By Ida Hartmann at Alternet
“Every $1 billion spent on war costs us at least 3,200 jobs,” reads an ad by Brave New Foundation (BNF) in today’s print edition of Politico. Part of a new consciousness raising campaign called WarCosts, the ad was launched to put Second to None, an association of military contractors, on the defense vis a vis their propaganda and distortion of facts. Particularly, Second to None is staging a “march to the hill” Tuesday, September 13, to drum up support to protect massive military spending.
The WarCosts campaign is designed to expose Second to None’s white-washing of history, to call out their deceptive spin on jobs, and to make clear to Congress that war industry profits are playing a major role in killing the economy, when more productive jobs is what we need to help fix the economy.
Second to None is trying to play on fears with their propaganda. A recent AlterNet article by Nick Turse points out that the organization's website says “some extreme voices are calling for massive cuts to our national security and aerospace spending that would devastate our military, weaken our economy, and force us to cede global leadership in a time of increasing threats." Of course statement is patently absurd; in truth, the U.S. Defense budget is virtually as large as all the rest of the world's defense expenses combined.
Furthermore, The Associated Press reports that an independent panel investigating U.S. wartime spending estimates that “$60 billion in U.S. funds has been lost to waste and fraud in Iraq and Afghanistan over the past decade through lax oversight of contractors, poor planning and payoffs to warlords and insurgents, as BNF explains on their blog.
According to BNF, at least 193,000 jobs could have been created for that $60 billion in waste, helping to put a dent in high levels of unemployment in the country. BNF cites a 2009 study by Political Economy Research Institute (PERI), which showed that military spending, wasted or not, creates fewer jobs, both directly and indirectly, than every other kind of spending reviewed. Disarming the mythical war-sparks-the-economy argument: war spending makes only a few large corporations rich on the expense of taxpayers.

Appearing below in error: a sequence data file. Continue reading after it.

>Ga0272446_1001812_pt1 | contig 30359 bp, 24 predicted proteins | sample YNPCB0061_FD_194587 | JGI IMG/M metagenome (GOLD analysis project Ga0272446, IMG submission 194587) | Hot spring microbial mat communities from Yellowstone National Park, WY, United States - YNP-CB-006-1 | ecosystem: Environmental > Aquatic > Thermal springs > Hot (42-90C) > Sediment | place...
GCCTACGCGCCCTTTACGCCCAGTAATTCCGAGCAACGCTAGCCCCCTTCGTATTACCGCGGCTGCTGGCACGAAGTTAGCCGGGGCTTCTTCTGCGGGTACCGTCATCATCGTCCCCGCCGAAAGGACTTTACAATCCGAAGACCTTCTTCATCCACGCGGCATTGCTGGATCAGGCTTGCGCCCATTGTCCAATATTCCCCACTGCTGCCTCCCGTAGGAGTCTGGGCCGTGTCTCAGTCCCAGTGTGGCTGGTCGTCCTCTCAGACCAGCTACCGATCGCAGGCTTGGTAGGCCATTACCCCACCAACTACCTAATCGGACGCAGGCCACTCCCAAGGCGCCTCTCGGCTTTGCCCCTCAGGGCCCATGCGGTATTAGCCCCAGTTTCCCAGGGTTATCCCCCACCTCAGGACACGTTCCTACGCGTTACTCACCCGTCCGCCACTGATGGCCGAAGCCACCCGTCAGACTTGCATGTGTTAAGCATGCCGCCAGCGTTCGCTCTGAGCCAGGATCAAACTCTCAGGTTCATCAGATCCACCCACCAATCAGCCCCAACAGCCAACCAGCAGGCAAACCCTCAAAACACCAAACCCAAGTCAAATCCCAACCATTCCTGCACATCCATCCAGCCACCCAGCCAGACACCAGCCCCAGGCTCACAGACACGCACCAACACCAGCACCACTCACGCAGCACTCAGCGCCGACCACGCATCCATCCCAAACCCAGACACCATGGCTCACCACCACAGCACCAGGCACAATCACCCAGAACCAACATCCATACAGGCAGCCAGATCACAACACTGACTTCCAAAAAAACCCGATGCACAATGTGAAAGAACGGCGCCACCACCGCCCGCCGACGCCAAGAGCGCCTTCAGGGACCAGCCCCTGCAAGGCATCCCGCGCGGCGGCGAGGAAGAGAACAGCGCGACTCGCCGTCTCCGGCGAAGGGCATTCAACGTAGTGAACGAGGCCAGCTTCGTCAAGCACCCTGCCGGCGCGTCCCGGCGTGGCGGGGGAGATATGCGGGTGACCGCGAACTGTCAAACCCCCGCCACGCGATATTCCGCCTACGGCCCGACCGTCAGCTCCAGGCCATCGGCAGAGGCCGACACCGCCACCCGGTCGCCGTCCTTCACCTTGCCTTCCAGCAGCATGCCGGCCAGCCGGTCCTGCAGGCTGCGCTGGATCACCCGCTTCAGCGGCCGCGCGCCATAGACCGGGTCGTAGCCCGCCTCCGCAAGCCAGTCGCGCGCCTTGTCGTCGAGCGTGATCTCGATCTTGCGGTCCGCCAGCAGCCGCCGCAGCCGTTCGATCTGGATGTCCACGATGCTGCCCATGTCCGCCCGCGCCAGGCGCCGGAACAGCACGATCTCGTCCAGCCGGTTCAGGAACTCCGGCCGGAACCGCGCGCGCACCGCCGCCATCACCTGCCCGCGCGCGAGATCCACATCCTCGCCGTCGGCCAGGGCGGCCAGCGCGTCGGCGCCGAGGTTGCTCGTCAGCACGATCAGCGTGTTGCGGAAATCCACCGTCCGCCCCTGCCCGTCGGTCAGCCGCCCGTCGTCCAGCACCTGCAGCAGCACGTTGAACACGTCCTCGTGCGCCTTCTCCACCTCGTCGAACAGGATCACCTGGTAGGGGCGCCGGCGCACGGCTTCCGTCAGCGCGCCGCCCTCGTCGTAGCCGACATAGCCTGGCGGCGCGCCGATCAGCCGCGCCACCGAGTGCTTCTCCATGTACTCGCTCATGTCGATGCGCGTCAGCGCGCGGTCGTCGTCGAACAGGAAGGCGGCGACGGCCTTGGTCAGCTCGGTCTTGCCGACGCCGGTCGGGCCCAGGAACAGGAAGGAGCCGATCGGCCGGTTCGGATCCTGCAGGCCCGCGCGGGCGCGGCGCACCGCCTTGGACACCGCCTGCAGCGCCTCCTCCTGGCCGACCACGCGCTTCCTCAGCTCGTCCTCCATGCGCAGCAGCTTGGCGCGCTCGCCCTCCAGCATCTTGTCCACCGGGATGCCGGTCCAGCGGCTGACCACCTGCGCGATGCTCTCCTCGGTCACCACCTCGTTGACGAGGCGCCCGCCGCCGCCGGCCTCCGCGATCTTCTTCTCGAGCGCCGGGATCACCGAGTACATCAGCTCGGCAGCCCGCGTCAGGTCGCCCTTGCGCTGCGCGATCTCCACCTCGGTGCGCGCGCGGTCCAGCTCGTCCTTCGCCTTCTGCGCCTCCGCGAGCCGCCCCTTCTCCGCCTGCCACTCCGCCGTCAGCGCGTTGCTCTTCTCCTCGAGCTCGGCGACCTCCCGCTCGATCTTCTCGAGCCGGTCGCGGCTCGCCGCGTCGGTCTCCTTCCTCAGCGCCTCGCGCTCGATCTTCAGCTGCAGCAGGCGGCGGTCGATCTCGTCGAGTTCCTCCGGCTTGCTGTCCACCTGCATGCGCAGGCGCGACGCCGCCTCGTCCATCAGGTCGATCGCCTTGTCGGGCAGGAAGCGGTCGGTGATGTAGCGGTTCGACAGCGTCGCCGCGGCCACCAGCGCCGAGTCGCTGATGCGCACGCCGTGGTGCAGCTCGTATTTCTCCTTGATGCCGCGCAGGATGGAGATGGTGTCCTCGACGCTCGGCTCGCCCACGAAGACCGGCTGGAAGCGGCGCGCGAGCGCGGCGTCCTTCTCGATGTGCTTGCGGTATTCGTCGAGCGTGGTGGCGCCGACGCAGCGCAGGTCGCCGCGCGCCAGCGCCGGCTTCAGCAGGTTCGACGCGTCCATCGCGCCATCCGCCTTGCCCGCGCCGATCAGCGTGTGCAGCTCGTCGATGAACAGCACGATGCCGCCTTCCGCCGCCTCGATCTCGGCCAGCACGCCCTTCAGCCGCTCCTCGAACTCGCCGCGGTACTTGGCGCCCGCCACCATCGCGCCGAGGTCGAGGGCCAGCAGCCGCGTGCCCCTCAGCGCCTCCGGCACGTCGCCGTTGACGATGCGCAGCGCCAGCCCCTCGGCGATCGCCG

The debt limit deal passed last month creates an unexpected opportunity to cut military spending. It includes $1.2 trillion in mandatory cuts over the next decade if Congress can’t agree on a broader deficit reduction plan by December. Most of that amount targets the Pentagon and Medicare providers. If Congress fails to reach a different agreement, the Pentagon and other defense-related programs will face about $350 billion in guaranteed cuts, plus up to $600 billion in additional reductions.
The "bi-partisan" Joint Select Committee on Deficit Reduction has been given a deadline of Nov. 23, 2011 to agree on a deficit reduction plan. With rising public opposition to two unpopular wars, Brave New Foundation is optimistic that this is a historic opportunity to cut the run-away military budget. "If the members of the Committee are serious about doing what’s best for this country, they’ll focus on changes to the budget that have a chance of getting people back to work and Pentagon will be on the top of their list," argues Brave New Foundation.
The debt ceiling deal has set off alarms among major defense contractors with lobbyists shouting about a supposed “sword of Damocles” hanging over our national security. To put this into perspective, BNF points out that “the U.S. is the biggest spender in the world on militarism, having spent roughly $700 billion in 2010, more than 6 times the amount spent by the next country on the list, China.” With defense spending having doubled over the past decade, the proposed cuts do not nearly reverse that.
But if the the cuts were to go through, they will put a dent in some of the war industry corporations’ hefty profits and make it far more difficult to deploy some of the industry's favorite new weapons on Capitol Hill -- often known as boondoggles. Brave New Foundation reports that members of the newly-announced deficit committee have together taken around $1 million in campaign and PAC contributions from military contractors since 2007.
As Second to None, the small army of lobbyists, and their pals march tomorrow, BNF's Politico ad reminds us that the war industry is "second to none" in costing us jobs.